spaceWinter barley. The intermountain winter barley test contained 8 entries, all 6-row winter feed barleys except for one spring barley (Steptoe). Yield and agronomic performance data are given in Table 2. Steptoe did not survive. Yields of the remaining entries were very high. There was no disease pressure. Average yields ranged from 5170 to 8570 lb/acre. Scio, Kold and Strider were the highest yielding entries. Kold and Strider were the highest yielding from 1998-99 while Strider, Scio, Kold and Westbred Sprinter were the highest yielding in the three-year period 1997-99 (Table 3).
spaceFall-sown spring barley. The fall-sown spring barley test contained 33 entries, including 7 cultivars and 26 advanced lines from six breeding programs (University of California, Western Plant Breeders, Arizona Plant Breeders, Busch Ag Resources, Inc., CIMMYT, and World Wide Wheat). Most entries were 6-row spring feed barley, but there also were one 2-row feed barley (23 IBON 5), two 2-row malting barley (2B94-5337 and 2B96-5052) and two 6-row malting barley (6B94-7378 and 6B94-8253) entries. Yield and agronomic performance data for individual sites are given in Tables 4-11. Spring frosts were noted at most of the locations (Butte: 3/5, 3/11, 3/30, 4/1, 4/9; Madera: 4/4, 4/5, 4/9, 4/10; UC Davis: 3/6, 4/9, 4/11) and may have caused some sterility to entries that were nearing anthesis on those dates. Stripe rust was particularly severe at Butte, UC Davis, Madera, and Kings. Cultivars UC 603 and UC 937 and advanced lines UCD 92-10585, 2B96-5052, UCD 95-3804, UCD 97-4286, UCD 97-4420, 20 IBYT 9, and 23 IBON 5 had very low disease scores (resistant). Scald was particularly severe at Butte and UC Davis. Cultivars UC 603, UC 937, and Nebula and advanced lines UCD 92-10588, UCD 92-10585, UCD 95-2407, APB A-5, APB A-27, UCD 95-3917, UCD 97-4420, and IBYT 9 had very low disease scores (resistant). Lodging was particularly severe at Butte, UCD and Kings. A few entries (6B94-7378, 6B94-8253, 20 IBYT 9) had severe shatter at Butte, UC Davis, and Kings. Average yields ranged from 2980 lb/acre at the rainfed San Luis Obispo site to 6800 lb/acre at the Butte site. Entries UCD 92-10585, UC 937, APB A-7, APB A-20, UCD 97-4286, and UCD 92-10588 were highest yielding in the Sacramento Valley; entries UCD 97-4286, APB A-20, UC 937, APB A-7, and UCD 95-2407, in the San Joaquin Valley. In the three-year period 1997-99, entries UCD 92-10585, UCD 92-10588, and UC 937 were the highest yielding in the Sacramento Valley, entries UCD 92-10585, UCD 95-2407, and UC 937 were the highest yielding in the San Joaquin Valley, and entries UCD 92-10588, UCD 92-10585, and Arivat were the highest yielding in rainfed areas (Table 12).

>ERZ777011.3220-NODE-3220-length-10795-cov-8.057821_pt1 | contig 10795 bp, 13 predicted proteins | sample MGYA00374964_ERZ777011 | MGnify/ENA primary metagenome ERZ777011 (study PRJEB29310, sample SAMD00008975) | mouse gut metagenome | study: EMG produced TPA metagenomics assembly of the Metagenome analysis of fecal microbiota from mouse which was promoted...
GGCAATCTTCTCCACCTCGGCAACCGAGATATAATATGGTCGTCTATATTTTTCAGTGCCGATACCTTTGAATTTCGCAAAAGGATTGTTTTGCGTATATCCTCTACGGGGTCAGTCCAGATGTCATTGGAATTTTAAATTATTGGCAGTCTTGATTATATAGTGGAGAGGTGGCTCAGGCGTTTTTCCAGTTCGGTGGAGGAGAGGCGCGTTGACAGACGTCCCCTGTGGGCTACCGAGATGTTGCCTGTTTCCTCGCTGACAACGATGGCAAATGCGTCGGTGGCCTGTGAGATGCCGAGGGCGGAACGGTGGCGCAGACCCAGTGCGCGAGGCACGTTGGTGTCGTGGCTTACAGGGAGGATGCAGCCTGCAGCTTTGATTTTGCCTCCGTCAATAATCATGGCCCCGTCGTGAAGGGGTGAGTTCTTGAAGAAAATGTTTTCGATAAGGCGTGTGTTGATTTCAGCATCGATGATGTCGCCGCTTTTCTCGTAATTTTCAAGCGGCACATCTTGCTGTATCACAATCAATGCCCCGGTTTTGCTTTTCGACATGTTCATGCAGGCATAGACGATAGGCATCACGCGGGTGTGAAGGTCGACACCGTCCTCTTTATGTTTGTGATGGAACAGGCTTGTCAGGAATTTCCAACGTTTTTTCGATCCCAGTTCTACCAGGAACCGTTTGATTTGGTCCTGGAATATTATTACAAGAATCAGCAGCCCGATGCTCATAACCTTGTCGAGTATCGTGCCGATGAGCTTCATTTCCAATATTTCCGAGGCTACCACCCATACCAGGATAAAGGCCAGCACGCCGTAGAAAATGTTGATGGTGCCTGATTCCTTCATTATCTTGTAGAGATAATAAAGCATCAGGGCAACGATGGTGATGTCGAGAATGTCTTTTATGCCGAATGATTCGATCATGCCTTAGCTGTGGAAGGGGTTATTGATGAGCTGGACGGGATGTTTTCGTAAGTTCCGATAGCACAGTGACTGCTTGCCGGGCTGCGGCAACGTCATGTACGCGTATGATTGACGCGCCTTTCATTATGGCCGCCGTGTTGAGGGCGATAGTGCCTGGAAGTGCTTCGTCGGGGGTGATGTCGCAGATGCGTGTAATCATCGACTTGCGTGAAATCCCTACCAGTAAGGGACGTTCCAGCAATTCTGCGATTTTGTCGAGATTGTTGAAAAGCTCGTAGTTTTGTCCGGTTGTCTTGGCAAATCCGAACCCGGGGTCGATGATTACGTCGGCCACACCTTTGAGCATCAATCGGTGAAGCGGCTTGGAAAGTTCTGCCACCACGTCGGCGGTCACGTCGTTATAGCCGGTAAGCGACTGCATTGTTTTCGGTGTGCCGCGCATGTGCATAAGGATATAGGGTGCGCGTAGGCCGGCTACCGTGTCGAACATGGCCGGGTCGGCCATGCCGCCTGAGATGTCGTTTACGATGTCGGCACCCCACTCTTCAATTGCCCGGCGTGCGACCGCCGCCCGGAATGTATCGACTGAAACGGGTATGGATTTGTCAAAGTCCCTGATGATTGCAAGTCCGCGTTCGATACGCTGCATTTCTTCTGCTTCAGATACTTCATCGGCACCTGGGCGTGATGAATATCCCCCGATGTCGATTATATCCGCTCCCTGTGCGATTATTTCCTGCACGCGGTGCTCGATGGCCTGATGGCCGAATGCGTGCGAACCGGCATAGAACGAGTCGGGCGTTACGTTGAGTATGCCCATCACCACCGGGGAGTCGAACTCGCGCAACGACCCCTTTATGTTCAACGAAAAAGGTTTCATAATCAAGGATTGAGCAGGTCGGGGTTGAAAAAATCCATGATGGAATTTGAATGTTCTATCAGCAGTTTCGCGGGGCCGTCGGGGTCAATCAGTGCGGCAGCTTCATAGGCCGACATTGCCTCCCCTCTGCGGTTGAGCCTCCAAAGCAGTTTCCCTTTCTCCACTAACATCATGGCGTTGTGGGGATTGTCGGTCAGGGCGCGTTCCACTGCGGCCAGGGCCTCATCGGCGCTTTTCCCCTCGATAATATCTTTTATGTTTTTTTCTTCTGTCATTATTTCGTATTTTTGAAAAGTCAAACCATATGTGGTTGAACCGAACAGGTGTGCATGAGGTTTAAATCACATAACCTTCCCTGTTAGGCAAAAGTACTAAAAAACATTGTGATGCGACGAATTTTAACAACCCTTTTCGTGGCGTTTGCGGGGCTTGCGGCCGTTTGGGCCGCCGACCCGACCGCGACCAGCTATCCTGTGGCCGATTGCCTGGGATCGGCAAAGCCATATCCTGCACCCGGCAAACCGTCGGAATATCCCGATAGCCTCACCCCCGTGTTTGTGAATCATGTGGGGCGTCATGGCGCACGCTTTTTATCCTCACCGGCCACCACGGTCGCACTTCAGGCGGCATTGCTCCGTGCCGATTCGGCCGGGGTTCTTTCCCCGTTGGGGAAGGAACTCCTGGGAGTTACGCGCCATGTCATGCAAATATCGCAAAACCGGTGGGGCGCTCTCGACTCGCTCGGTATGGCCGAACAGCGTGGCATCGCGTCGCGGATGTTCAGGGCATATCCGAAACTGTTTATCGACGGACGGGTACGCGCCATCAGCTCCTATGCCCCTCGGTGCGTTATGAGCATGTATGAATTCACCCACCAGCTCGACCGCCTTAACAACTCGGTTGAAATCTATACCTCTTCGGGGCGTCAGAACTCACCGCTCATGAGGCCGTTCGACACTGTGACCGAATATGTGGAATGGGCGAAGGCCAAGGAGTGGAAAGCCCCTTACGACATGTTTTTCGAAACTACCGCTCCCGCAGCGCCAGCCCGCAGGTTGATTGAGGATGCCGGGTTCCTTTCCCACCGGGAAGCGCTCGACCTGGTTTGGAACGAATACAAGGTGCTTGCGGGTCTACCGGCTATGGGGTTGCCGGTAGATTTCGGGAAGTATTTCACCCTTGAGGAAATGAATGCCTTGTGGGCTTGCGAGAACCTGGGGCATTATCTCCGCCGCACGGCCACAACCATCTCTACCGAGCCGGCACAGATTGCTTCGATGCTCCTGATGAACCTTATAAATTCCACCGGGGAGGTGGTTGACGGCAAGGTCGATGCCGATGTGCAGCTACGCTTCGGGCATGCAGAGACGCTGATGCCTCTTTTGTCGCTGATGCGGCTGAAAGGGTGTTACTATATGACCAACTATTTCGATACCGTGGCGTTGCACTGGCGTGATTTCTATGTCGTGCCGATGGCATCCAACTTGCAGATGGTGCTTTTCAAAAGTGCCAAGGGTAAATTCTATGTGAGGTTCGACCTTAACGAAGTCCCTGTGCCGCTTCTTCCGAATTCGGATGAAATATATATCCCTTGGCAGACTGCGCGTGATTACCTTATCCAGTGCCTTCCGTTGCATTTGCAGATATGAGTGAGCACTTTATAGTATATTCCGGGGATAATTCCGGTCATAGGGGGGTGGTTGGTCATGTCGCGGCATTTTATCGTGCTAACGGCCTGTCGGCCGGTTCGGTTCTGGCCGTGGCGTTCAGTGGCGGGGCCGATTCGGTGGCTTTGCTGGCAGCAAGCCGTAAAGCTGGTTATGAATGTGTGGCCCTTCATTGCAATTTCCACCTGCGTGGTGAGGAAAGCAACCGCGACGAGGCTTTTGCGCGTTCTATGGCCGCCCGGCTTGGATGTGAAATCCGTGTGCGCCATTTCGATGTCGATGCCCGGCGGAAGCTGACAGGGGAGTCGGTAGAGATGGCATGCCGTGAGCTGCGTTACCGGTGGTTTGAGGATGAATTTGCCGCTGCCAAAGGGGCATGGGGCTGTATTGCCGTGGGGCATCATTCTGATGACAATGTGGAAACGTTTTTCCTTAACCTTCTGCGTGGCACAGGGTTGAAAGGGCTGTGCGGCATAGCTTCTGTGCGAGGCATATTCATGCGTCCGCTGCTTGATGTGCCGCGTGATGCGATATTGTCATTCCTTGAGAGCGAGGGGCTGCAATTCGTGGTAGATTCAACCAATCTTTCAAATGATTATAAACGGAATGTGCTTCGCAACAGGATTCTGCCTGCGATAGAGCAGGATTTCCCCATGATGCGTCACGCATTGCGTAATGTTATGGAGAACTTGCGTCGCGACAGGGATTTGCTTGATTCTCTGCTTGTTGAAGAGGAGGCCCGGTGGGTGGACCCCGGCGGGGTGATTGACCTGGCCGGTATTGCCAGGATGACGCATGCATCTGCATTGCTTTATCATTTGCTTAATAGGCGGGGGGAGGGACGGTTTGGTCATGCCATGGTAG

spaceSpring-sown spring barley. The intermountain spring barley test contained 30 entries (2-row and 6-row feed and malting barleys), including 18 cultivars and 12 advanced lines from ten breeding programs (University of California, Oregon State University, Busch Ag Resources, Coors, Utah State University, Washington State University, University of Saskatchewan, Western Plant Breeders, Arizona Plant Breeders, and World Wide Wheat). Yield and agronomic performance data for individual sites are given in Tables 13-15. There was severe moisture stress at the Lassen site due to irrigation system breakdown which resulted in stunted plants and very low yields. BYD was moderately severe at the Siskiyou site, but no stripe rust occurred at any of the sites. Several entries suffered moderate frost damage at the Siskiyou site. There was moderate to severe lodging at Tulelake where yields were very high. Average yields ranged from 660 lb/acre at the Lassen site to 8280 lb/acre at the Tulelake site. Seven entries (Statehood, Brigham, Steptoe, UT 004603, Xena, C32, and Moravian 14) yielded over 9000 lb/acre at the Tulelake site. Over the three locations, Xena, Statehood, Steptoe, Brigham, Moravian 14 and C32 were highest yielding in 1999. In the three-year period 1997-99, UCD 92-10591 and UC 960 were highest yielding at Tulelake; Steptoe and Baronesse, at Siskiyou; and UCD 92-10657, UC 960, Steptoe and UCD 92-10591, region wide (Table 16).